253 new COVID-19 cases, 4 more deaths in Interior Health over the weekend

More than 1,000 cases in the region remain active

The flag that would normally fly at the Grand Forks Legion was cut down early Sunday, Jan. 17, according to Grand Forks RCMP. Photo courtesy of the Royal Canadian Legion, Branch 059
Flag vandalized at Grand Forks’ Royal Canadian Legion

Grand Forks RCMP said no one saw who cut down the flag Sunday morning, Jan. 17

A Trail man has a lucky tin for a keepsake after it saved him from a stabbing last week. File photo
RCMP: Small tin saved Trail man from stabbing

The man was uninjured thanks to a tin in his jacket

School District 8 is asking the education ministry to stop making the Foundation Skills Assessment data public. File photo
Kootenay Lake School District requests education ministry make annual student assessments private

The district is concerned the data is being misused by the Fraser Institute

Provincial health officer Dr. Bonnie Henry prepares a daily update on the coronavirus pandemic, April 21, 2020. (B.C. Government)
B.C. adjusts COVID-19 vaccine rollout for delivery slowdown

Daily cases decline over weekend, 31 more deaths

Sunnybank
COVID-19 related deaths at Oliver, West Kelowna and Vernon senior care homes

Sunnybank, Heritage Retirement Residence and Noric House recorded deaths over the weekend

A female prisoner sent Langford police officers a thank-you card after she spent days in their custody. (Twitter/West Shore RCMP)
Woman gives Victoria-area jail 4.5-star review in handwritten card to police after arrest

‘We don’t often get thank you cards from people who stay with us, but this was sure nice to see’: RCMP

An elk got his antlers caught up in a zip line in Youbou over the weekend. (Conservation Officer Service Photo)
Elk rescued from zip line in Youbou on Vancouver Island

Officials urge people to manage items on their property that can hurt animals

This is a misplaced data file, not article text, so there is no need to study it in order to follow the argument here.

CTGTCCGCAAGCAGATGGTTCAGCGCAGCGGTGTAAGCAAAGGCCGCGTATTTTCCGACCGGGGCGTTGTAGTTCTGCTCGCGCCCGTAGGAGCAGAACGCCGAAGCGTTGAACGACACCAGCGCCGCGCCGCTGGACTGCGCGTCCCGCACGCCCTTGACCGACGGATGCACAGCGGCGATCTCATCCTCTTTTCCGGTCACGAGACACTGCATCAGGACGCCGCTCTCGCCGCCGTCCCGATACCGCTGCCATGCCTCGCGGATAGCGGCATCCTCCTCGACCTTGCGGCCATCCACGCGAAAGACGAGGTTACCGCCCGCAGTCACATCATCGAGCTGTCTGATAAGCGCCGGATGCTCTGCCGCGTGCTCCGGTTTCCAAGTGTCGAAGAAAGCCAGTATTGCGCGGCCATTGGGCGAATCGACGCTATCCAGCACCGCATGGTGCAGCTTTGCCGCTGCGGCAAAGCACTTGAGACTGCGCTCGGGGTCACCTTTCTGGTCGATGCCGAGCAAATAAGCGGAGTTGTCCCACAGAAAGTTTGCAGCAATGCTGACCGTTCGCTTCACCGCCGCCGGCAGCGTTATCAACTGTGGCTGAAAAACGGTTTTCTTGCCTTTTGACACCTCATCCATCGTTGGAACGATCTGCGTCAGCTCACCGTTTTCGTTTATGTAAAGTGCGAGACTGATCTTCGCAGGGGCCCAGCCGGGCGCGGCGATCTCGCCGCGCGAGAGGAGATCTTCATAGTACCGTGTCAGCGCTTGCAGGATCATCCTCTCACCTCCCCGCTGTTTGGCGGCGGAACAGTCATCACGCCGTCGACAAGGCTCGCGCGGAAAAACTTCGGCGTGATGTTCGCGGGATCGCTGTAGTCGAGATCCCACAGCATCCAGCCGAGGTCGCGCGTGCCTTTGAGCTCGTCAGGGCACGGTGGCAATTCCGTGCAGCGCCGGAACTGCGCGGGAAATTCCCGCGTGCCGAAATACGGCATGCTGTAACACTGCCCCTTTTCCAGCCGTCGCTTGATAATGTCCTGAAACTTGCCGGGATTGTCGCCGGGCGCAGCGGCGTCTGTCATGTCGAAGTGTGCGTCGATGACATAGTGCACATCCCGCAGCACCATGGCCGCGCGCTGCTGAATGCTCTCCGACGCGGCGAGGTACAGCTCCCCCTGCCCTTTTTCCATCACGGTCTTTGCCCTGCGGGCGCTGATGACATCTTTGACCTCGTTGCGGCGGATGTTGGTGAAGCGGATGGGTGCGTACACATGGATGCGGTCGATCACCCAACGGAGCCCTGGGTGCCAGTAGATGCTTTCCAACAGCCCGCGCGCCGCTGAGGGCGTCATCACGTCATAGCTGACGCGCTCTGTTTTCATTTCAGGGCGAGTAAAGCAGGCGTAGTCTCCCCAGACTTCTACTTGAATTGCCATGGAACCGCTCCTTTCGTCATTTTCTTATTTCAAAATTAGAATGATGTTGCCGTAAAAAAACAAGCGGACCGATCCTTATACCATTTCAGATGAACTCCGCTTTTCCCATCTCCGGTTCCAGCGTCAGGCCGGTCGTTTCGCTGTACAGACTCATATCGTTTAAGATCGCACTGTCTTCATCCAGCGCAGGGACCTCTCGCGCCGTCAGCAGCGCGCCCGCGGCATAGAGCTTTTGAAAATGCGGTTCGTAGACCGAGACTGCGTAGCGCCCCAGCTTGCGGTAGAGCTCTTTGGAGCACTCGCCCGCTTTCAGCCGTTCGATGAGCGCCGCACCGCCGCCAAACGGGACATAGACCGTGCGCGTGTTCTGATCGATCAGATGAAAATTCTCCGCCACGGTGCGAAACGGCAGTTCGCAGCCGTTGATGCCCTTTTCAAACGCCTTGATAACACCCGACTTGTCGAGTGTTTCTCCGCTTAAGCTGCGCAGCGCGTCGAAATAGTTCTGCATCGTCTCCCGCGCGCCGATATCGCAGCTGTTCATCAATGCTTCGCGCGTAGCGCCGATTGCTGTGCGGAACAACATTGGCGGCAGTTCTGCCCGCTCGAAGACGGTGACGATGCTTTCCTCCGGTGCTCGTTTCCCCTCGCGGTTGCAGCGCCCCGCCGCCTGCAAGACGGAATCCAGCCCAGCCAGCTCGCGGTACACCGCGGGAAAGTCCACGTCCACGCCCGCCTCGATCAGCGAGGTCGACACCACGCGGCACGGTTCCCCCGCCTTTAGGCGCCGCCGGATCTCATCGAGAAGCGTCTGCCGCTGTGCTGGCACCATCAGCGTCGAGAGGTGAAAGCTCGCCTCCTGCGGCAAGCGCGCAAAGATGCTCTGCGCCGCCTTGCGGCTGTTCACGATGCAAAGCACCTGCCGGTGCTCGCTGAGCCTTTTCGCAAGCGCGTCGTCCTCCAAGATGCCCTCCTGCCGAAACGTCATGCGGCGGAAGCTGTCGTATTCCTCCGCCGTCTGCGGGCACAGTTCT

Tla-o-qui-aht First Nation Chantel Moore, 26, was fatally shot by a police officer during a wellness check in the early morning of June 4, 2020, in Edmundston, N.B. (Facebook)
Frustrated family denied access to B.C. Indigenous woman’s police shooting report

Independent investigation into B.C. woman’s fatal shooting in New Brunswick filed to Crown

Delta Police Constable Jason Martens and Dezi, a nine-year-old German Shepherd that recently retired after 10 years with Delta Police. (Photo submitted)
Dezi, a Delta police dog, retires on a high note after decade of service

Nine-year-old German Shepherd now fights over toys instead of chasing down bad guys

Nurses collect samples from a patient in a COVID suspect room in the COVID-19 intensive care unit at St. Paul’s hospital in downtown Vancouver, Tuesday, April 21, 2020. (THE CANADIAN PRESS/Jonathan Hayward)
5 British Columbians under 20 years old battled COVID-19 in ICU in recent weeks

Overall hospitalizations have fallen but young people battling the virus in hospital has increased

Canada released proposed regulations Jan. 2 for the fisheries minister to maintain Canada’s major fish stocks at sustainable levels and recover those at risk. (File photo)
New laws would cement DFO accountability to depleted fish stocks

Three B.C. salmon stocks first in line for priority attention under proposed regulations

Christmas may be over, but many B.C. neighbourhoods are still shining bright with the glimmer of holiday decorations and lights into 2021. (Black Press Media files)
British Columbians keep Christmas lights on past holidays to combat ‘COVID-19 blues’

One-third of households have kept their holiday decorations on display in 2021: B.C. Hydro survey

Most Read